Living fearlessly: Patsy Reynolds prepares for surgery for pancreatic cancer
By Susan Shinn Turner for The Salisbury Post
I could tell you about the statistics of pancreatic cancer. That out of 55,000 people who are diagnosed every year, fewer than 10 percent are eligible for surgery. And only about one-third survive five years beyond diagnosis.
I know these statistics because Patsy Reynolds pointed them out to me, six months after her diagnosis.
Patsy, 71, is facing her own mortality. You know what? She is unafraid to die. The reason is simple. Because it doesn’t come close to what’s already happened to her.
“This is not the worst thing,” she says.
The worst thing was when her son, JohnO, died on June 11, 1989. He was killed in a crash on his way to the beach with after his first year at Davidson College.
That experience, she says, “causes you to look at death the way I do, which is fearlessly. From the moment he died, the fear of death did not exist. The saddest thing is for my family to be left without a grandmother, mom, and wife.”
Therefore, she says, “You have to focus on the positive, and you have to live your life.”
Which is what she’s been doing since March.
Her friends have come alongside her. They’ve sent cards. They’ve brought chicken soup. They’ve brought candy. They’ve called. They’ve texted. They’ve done everything she could ever want or need.
When Steve and Lori Yang lost son Michael in 2001 just before his second birthday, Patsy immediately went to see them. She took Lori a cloisonné butterfly pin, which she hoped would be a symbol of comfort to the young mother. Lori sent it back recently.
“It was sweet, that reconnection,” Patsy says.
These last six months, she’s made many connections and reconnections.
“My hope is that pancreatic cancer will not take me, but be an interesting chapter in my life,” Patsy says.
In a way, the hardest part was in mid-September, when Patsy and her husband, Ozzie, waited to learn whether she was a candidate for surgery. She’d had chemo and radiation to increase her chances for success. Earlier in the summer, she told me, she didn’t want to be blindsided. If surgery wasn’t an option, she and Ozzie would hit the road, checking boxes off her bucket list.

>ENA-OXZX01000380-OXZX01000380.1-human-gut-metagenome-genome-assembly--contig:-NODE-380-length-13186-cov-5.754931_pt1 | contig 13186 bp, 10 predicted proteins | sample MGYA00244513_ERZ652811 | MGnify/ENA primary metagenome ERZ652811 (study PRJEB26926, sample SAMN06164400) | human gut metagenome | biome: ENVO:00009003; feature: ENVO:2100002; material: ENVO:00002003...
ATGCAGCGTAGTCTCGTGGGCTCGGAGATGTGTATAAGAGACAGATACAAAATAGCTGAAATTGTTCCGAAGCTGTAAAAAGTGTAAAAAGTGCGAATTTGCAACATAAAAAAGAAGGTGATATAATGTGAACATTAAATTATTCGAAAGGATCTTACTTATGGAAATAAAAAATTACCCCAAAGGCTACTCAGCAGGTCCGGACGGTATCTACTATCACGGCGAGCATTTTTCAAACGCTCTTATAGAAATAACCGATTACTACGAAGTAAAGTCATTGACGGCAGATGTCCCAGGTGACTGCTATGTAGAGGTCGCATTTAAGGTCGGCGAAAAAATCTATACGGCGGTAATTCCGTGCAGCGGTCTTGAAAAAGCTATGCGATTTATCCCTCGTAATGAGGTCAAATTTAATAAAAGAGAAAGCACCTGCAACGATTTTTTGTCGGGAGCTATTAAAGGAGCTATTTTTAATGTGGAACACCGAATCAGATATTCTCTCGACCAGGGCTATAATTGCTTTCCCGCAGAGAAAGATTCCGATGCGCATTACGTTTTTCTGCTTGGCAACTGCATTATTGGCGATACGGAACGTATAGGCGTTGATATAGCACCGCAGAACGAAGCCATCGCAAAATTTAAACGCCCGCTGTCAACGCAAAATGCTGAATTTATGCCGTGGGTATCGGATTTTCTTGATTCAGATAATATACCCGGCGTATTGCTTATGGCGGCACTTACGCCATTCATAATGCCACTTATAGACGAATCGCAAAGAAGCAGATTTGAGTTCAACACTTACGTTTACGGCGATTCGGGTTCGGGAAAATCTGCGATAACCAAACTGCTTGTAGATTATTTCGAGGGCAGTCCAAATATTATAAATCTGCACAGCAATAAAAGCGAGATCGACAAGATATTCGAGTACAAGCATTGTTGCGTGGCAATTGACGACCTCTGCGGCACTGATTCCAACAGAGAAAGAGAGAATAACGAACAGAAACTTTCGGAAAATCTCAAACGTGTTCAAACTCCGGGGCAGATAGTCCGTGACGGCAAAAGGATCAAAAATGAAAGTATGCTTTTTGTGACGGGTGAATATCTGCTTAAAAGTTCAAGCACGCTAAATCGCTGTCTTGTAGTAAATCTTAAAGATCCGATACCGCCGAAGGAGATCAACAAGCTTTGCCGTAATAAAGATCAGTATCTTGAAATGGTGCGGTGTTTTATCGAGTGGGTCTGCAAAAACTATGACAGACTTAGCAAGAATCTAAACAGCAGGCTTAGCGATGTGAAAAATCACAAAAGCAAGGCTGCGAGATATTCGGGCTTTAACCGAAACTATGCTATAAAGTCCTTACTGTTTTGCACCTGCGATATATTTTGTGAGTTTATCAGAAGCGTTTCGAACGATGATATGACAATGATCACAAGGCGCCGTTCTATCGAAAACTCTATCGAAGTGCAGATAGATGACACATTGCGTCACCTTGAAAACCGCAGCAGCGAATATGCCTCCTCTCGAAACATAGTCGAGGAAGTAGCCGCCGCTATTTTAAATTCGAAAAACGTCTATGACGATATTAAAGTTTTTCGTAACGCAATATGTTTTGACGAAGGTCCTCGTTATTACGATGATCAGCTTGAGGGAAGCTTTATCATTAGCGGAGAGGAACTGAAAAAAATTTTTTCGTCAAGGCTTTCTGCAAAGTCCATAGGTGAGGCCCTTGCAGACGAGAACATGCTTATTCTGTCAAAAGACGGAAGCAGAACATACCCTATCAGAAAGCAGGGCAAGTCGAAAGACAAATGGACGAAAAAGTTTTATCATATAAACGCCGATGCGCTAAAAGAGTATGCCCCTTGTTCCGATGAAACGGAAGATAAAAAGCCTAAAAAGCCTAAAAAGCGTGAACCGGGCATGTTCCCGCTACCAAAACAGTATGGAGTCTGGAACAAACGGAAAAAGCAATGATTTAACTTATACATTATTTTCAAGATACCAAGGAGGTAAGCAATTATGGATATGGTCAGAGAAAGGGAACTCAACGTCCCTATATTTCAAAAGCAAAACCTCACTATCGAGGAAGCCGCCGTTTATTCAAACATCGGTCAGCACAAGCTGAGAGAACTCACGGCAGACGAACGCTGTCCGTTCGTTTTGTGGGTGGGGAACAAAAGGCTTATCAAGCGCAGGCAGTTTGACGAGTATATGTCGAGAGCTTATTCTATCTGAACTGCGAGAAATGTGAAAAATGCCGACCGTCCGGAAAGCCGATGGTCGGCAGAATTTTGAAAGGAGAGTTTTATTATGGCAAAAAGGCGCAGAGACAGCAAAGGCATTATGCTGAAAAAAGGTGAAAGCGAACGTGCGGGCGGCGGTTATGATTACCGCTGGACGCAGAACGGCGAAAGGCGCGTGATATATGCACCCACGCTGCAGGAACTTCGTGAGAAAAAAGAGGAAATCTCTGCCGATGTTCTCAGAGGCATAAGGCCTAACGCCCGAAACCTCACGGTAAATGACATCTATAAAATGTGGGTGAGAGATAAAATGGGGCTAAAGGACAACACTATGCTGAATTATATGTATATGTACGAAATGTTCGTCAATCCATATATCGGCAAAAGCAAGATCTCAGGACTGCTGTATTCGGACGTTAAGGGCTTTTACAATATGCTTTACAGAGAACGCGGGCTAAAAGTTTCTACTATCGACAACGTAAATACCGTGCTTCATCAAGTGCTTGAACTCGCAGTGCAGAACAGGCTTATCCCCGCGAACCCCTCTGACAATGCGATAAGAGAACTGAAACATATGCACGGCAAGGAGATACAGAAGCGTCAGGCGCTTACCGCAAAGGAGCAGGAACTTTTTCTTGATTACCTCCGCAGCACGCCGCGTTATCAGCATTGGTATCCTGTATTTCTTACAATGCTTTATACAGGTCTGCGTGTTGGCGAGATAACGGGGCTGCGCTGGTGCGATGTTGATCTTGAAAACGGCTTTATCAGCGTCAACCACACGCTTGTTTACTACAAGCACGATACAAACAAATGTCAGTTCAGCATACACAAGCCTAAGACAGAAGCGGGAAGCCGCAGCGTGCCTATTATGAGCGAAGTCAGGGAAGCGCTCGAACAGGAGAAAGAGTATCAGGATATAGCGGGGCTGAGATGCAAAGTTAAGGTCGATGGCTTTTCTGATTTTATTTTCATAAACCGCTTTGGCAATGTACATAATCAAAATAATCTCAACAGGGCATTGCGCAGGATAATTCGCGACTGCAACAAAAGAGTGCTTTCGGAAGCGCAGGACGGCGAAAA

In late August, Patsy and Ozzie, her husband of 50 years, found that treatment had indeed been successful. Then came an unexpected turn of events.
They met with the surgeon to pick out a date for surgery. But a recent scan revealed what they thought was a mass, but turned out to be a cyst on her intestine. Still, the surgeon refused to operate.
“That was an emotional time,” Patsy says. “We were crushed.”
By mid-September, the cyst was gone and surgery was a go.
On Sept. 6, Patsy finished treatment. On Oct. 8, she began five weeks of a less intensive chemo and radiation, five days a week, to make sure things remained in check. They have, and Patsy is scheduled for surgery on Nov. 27, the Tuesday after Thanksgiving.
Patsy and Ozzie will head to the mountains with son Chance’s family this week, which includes her three “fabulous grandchildren.”
After that, she’ll face the long surgery, with a minimum of eight days in Baptist Hospital, followed by a long recuperation period at home.
That recuperation will be made easier with the help of friends Margaret Kluttz and Meg Dees. Meg and JohnO were the best of friends, Patsy says. “We are honored to be part of the Kluttz clan.”
The mother and daughter team came over to clean out Patsy’s downstairs office, the spot where she will spend time recovering from the arduous surgery.
“They are so proactive,” Patsy says of the two. “They spent an entire day doing yeoman’s labor. They made me donate and get rid of stuff and delivered it where it needed to be.”
The notebooks and files on every student showed how personalized her Latin tutoring was, Margaret says. “This office was a microcosm of her life. It just seemed like the right thing to do. We wanted to help do something at a time when a special person we love was overwhelmed.”